With winter’s coldest months upon us, we ask that people be aware of electrical fire hazards.
In an average year, heating is the cause of 17 percent of structure fires; however, in winter, especially during the coldest months, heating fires jump to 27 percent of structure fires, according to the U.S. Fire Administration.
Recognize Signs of Trouble
Be alert and learn to recognize signs of electrical trouble waiting to happen. Some warning signs that could lead to an electrical fire are:
- Lights flicker for no apparent reason
- You wiggle a switch and it feels “floppy” in your hand and/or the lights flicker or go on and off
- The light switch doesn’t turn the lights on or – even worse – won’t turn them off
- An unusual smell
- Discolored receptacles, switches or other electrical devices
- Sparks or noises (especially like “frying eggs)
- Frayed wires or loose connections
- Overloaded outlets, extension cords or surge protectors
- Circuit breakers trip – and be especially concerned if they won’t reset!
If you see any of these signs of electrical problems, call an electrician immediately. A qualified electrician can identify possible causes, such as short or overloaded circuits, improperly-rated fuses and breakers, and not having ground-fault protection where it’s needed to protect against shock hazards.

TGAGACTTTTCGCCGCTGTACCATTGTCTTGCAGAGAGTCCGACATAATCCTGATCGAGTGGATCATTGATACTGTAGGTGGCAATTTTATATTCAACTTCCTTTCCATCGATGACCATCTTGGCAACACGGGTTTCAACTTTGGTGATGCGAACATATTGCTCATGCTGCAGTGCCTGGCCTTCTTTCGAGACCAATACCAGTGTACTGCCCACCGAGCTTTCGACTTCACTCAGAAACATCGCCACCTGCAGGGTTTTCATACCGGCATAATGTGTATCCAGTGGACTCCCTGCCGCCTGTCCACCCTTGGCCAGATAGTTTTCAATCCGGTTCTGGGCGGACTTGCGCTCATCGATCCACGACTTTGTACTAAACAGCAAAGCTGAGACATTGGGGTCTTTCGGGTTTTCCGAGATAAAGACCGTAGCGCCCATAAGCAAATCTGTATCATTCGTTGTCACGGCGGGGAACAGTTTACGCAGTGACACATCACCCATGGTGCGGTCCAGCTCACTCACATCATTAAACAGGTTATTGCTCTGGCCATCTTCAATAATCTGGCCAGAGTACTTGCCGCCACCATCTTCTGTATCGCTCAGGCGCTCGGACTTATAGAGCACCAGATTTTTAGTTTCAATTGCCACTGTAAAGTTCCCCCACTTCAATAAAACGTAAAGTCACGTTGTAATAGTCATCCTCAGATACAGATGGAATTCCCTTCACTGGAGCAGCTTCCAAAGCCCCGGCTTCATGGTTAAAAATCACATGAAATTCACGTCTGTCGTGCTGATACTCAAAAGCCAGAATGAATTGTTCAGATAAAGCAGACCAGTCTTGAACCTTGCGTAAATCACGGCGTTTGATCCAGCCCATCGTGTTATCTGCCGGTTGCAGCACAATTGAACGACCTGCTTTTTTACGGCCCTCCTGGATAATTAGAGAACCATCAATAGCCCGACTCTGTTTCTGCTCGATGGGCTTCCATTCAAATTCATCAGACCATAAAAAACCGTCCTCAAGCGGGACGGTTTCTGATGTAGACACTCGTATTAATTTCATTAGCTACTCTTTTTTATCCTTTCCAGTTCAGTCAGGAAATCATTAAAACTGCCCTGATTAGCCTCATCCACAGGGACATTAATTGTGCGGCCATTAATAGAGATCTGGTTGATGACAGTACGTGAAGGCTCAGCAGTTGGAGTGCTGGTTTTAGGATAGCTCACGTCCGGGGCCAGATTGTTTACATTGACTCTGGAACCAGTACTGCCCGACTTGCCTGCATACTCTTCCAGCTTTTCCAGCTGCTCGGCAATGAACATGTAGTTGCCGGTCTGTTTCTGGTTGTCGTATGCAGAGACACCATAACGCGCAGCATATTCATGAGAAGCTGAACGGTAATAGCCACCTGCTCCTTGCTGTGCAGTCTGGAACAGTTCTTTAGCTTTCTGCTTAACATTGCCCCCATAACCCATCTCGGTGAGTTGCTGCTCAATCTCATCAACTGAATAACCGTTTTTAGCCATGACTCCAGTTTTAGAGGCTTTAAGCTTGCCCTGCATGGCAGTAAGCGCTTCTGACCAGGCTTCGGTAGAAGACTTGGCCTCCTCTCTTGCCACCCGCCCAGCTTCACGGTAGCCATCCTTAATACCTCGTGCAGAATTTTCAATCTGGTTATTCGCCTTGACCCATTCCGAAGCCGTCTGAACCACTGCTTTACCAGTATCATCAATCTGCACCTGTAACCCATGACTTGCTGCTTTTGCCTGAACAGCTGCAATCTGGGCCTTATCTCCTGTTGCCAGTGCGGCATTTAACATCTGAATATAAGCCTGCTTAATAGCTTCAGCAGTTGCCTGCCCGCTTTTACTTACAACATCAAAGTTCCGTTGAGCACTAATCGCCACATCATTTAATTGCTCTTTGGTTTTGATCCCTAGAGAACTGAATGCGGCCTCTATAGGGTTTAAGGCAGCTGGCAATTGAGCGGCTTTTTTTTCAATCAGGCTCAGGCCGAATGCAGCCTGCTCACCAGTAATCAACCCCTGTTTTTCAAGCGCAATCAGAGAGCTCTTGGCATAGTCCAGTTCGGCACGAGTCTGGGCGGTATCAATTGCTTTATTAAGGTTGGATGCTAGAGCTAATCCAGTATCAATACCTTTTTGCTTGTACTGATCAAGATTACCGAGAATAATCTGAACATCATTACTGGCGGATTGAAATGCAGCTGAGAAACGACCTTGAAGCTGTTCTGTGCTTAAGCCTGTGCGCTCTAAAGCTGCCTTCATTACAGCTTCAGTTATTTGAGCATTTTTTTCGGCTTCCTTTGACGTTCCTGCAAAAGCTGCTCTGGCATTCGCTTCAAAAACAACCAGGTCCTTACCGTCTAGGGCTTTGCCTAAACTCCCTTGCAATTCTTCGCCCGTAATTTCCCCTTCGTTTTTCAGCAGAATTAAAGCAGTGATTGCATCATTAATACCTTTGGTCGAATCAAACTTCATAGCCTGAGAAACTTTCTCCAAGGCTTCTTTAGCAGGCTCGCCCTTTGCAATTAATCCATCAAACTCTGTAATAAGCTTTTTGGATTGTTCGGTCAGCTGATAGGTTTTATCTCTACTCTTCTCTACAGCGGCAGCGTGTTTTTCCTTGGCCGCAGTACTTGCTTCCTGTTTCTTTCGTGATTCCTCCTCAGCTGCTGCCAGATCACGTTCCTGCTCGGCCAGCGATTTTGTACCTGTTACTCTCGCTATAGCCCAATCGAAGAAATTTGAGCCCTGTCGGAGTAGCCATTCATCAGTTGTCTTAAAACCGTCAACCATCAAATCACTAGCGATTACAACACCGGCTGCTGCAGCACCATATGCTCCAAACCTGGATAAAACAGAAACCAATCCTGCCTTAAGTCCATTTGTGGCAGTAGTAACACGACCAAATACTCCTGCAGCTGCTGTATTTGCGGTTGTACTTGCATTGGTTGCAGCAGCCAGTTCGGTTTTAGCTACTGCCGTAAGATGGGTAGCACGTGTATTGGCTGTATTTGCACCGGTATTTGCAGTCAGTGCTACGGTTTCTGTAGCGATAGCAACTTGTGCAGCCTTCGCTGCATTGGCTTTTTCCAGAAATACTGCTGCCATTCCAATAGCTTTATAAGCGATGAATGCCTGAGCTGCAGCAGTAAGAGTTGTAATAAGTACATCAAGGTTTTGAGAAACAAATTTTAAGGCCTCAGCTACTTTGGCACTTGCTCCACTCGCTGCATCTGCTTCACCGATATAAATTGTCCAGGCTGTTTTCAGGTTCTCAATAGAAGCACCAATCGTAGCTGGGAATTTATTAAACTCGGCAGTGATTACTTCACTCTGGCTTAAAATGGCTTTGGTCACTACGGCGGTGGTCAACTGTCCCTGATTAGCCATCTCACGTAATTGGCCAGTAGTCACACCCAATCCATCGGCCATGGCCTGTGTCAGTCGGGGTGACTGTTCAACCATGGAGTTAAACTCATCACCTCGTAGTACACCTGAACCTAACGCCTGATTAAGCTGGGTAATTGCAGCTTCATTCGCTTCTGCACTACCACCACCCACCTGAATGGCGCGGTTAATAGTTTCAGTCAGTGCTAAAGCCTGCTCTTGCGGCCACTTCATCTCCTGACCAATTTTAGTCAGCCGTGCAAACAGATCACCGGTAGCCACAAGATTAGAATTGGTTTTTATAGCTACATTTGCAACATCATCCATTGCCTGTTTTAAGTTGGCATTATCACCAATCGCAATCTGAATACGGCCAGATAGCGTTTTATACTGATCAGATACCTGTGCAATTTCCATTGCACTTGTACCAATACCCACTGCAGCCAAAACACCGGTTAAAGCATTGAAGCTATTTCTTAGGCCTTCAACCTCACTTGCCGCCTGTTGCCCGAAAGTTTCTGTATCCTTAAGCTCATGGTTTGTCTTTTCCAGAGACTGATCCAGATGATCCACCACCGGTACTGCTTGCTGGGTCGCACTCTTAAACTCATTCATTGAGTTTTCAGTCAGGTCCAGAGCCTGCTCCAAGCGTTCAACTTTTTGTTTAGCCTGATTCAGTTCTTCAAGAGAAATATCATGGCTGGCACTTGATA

Little Sparkie Electric offers safety checks as part of our services, and we see scary things just about every day. We check circuit breakers and wire connections, look for deterioration and corrosion, run tests to help ensure that electrical equipment is functioning correctly, and make recommendations to help ensure safety.
And you should always check to make sure your smoke alarms are working; we also install hard-wired alarms to comply with local electrical codes.
Winter Storms Can Cause Extra Hazards
Winter storms such as those the Eastern Seaboard has experienced in recent years, can cause additional hazards. These include:
- Alternative heating devices such as space heaters, being used incorrectly.
- Damaged or downed utility lines.
- Water damaged appliances and utilities can be electrically charged.
- Frozen water pipes can burst and cause safety hazards.
- Leaking gas lines, damaged or leaking gas propane containers, and leaking vehicle gas tanks may explode or ignite.
- Generators are often used during power outages, but if they’re not properly used and maintained they can be hazardous.
We always advise people to always follow manufacturers’ instructions and guidelines. Always use a generator or other fuel-powered machines outside of the home in a well-ventilated location, as carbon monoxide fumes are odorless and can quickly overwhelm you indoors.